Chapter3 Lecture

Chapter3 Lecture - Chapter 3 Learning objectives 1....

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Unformatted text preview: Chapter 3 Learning objectives 1. Introduce the concept of a pure substance 2. Illustrate property diagrams 3. Learn how to use data tables to obtain properties 4. Discuss ideal gas, real gas, and incompressible substance behavior Pure Substances A pure substance has a fixed chemical composition throughout A single chemical compound or element A mixture of various chemical compounds may also qualify as a pure substance as long as no changes in chemical composition occur Not good for mixtures that are not miscible (oil and water) Examples: Oxygen Water Air (gas mixture with constant composition) Copper Pure Substances: Phases A phase is a distinct molecular arrangement that is homogeneous throughout and separated from other phases by easily identifiable boundaries Solid (crystalline): Molecules are arranged in a three-dimensional pattern called a lattice that is repeated through space Molecules continuously oscillate about their equilibrium positions The velocity of the motions depend on temperature Dashed lines represent bonds and act like springs. Three degrees of freedom for vibrational motion. Pure Substances: Phases Liquids: Interactions between molecules less rigid Molecules do not have a fixed equilibrium location in space Molecular spacing is similar yet slightly larger to that of solids Rotational, translational motion occur Generally liquids have slightly lower density Gases: Molecules are far apart from each other Molecules move in random motion, colliding with each other and with walls of the container Fill the volume of the container V m Pure Substances: Phase Changes Consider a piston-cylinder device containing water. We will start at a temperature of 20 C and a pressure of 1atm and examine what happens to the substance as it is heated at 1 atm. All substances exhibit the same general behavior. 1. Compressed liquid (subcooled liquid) The water is not about to vaporize Based on observation, heat transfer to the system causes the temperature to rise and the fluid to expand (slightly) Pure Substances: Phase Changes 2. Saturated liquid A phase change from liquid to vapor is about to begin Any additional heating will produce some vapor Any heat loss (cooling) will bring the state away from the saturated state 3. Saturated liquid-vapor mixture Liquid and vapor phases coexist and are in equilibrium Additional heating causes more phase change from liquid to vapor Any heat loss causes phase change from vapor to liquid (condensation) Pure Substances: Phase Changes 4. Saturated vapor Only vapor phase is present Any heat loss will result in some of the vapor to condense into the liquid phase Any heat addition will result in an increase in temperature and expansion of the system 5. Superheated vapor A vapor that is not about to condense Addition of heat will cause an increase in the temperature and the system will expand Removal of heat will result in reduction of temperature and contract Pure Substances: Phase Changes Saturated liquid Saturated vapor constant m system closed , m V v Pure Substances: Phase Changes Repeat the experiment at several different pressures, obtain the following data....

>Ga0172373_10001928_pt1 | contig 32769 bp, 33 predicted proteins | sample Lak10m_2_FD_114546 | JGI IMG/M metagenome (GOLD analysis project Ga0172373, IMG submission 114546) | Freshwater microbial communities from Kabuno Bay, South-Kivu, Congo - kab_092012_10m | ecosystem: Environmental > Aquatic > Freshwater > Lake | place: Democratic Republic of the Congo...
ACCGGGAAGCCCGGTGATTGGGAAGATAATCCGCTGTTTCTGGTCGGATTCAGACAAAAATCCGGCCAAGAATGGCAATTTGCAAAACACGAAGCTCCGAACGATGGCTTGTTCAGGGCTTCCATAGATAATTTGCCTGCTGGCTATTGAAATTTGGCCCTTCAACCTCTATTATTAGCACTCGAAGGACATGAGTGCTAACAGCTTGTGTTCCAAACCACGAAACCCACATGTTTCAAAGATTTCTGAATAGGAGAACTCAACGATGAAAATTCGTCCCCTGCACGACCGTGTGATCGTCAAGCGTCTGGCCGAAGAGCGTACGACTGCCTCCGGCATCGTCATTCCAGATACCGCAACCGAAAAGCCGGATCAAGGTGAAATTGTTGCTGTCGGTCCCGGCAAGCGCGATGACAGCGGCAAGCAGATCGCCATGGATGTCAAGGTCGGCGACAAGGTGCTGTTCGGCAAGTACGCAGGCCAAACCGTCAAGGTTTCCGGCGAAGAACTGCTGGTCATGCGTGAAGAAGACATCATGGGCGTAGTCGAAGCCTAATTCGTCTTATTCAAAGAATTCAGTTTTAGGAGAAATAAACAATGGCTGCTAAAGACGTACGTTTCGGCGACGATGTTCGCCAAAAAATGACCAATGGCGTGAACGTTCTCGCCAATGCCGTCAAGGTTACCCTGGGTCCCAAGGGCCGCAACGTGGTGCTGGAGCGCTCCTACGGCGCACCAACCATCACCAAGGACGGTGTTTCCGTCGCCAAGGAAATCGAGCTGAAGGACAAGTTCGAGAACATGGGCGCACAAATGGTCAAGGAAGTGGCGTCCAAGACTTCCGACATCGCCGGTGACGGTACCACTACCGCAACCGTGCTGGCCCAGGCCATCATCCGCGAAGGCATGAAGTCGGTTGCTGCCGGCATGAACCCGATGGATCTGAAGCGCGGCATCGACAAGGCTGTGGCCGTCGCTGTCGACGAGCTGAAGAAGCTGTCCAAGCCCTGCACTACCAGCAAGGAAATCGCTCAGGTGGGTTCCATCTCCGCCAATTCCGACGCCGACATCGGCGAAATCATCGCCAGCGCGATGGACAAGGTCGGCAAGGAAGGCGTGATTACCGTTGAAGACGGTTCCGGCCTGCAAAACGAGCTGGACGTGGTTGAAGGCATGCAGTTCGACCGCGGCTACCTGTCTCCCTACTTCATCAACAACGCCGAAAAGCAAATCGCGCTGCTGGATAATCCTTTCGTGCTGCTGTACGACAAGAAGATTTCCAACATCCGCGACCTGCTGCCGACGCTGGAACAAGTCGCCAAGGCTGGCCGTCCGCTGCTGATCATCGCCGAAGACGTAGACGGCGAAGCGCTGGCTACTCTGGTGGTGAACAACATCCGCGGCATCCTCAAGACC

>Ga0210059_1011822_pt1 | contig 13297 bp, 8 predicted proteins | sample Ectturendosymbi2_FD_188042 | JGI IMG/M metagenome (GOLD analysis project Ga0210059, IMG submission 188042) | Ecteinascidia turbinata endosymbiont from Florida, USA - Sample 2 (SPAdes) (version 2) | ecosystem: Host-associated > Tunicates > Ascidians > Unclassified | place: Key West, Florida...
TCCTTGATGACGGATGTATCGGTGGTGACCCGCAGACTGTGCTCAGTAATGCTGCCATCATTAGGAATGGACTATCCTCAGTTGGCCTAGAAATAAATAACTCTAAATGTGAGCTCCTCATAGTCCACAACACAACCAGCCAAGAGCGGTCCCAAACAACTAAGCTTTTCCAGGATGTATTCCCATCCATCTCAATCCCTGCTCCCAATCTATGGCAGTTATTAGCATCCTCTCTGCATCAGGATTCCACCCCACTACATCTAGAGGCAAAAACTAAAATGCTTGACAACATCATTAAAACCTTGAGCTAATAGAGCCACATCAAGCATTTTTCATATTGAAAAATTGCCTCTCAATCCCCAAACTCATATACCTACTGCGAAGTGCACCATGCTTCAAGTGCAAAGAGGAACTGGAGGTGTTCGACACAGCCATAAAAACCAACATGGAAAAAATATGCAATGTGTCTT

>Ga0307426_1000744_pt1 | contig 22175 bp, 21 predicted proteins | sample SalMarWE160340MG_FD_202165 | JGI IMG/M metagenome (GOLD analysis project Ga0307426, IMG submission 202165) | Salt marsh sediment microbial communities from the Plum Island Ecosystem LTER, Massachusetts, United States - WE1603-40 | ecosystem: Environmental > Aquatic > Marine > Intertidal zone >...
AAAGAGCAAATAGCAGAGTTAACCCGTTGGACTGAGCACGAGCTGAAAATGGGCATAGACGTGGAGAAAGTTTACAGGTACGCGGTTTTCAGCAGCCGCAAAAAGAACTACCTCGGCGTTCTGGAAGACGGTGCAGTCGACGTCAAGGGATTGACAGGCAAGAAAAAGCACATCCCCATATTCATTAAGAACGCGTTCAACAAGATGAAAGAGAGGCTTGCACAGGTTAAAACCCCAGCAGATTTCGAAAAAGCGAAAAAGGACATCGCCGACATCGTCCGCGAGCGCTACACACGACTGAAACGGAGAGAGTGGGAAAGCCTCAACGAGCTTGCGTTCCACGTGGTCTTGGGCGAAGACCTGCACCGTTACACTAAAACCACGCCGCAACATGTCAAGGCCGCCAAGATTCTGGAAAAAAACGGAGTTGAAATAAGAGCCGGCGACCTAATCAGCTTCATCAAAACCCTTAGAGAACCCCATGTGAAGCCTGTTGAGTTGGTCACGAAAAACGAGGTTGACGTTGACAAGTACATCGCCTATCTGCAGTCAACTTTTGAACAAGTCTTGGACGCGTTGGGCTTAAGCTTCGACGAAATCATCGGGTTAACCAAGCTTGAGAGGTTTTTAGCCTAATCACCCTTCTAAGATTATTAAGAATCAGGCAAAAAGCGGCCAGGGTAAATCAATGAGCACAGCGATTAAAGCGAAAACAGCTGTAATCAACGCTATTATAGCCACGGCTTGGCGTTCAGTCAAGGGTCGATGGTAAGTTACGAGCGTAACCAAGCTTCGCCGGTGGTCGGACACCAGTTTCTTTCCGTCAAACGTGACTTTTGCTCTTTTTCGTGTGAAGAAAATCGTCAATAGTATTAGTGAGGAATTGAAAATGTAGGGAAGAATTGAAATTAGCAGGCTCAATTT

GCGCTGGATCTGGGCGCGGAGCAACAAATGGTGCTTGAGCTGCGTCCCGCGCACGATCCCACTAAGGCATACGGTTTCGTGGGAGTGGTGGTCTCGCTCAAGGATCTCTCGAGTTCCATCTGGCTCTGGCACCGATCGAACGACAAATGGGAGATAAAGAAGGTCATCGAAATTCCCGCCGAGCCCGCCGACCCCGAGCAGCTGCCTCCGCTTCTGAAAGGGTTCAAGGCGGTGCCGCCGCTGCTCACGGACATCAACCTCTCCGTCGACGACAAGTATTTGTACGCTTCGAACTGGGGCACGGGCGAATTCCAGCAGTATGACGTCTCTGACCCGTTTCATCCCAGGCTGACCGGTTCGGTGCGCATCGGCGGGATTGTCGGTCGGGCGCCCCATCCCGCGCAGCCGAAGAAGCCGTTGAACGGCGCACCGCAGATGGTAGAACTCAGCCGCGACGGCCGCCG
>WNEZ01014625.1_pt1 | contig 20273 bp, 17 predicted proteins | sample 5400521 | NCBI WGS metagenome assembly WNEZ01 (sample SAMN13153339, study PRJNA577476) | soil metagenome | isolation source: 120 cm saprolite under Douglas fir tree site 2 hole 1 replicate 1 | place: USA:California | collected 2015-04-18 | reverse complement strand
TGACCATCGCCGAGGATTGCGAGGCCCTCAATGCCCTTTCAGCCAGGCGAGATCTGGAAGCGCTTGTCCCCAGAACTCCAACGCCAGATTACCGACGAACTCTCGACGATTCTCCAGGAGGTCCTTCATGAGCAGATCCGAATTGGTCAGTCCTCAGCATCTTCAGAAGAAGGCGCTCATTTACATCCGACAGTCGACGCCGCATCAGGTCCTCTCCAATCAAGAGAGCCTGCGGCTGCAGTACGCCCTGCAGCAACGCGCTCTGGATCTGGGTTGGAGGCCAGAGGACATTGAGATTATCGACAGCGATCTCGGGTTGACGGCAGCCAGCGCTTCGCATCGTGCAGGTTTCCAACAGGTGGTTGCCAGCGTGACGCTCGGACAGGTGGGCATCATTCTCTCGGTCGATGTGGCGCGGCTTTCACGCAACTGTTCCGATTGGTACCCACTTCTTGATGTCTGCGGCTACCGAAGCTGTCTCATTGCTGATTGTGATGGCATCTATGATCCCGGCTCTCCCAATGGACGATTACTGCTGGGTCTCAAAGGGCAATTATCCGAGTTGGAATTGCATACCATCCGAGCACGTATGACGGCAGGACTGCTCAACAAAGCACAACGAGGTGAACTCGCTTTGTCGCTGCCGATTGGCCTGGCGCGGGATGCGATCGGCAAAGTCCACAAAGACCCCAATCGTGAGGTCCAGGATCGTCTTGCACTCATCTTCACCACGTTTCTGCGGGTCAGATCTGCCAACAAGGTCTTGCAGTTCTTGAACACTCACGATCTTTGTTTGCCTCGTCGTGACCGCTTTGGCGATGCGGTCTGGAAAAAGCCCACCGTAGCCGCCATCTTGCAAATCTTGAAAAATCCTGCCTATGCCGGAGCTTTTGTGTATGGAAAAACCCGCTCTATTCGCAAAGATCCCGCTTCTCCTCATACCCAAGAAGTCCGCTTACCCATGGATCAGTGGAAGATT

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Chapter3 Lecture - Chapter 3 Learning objectives 1....

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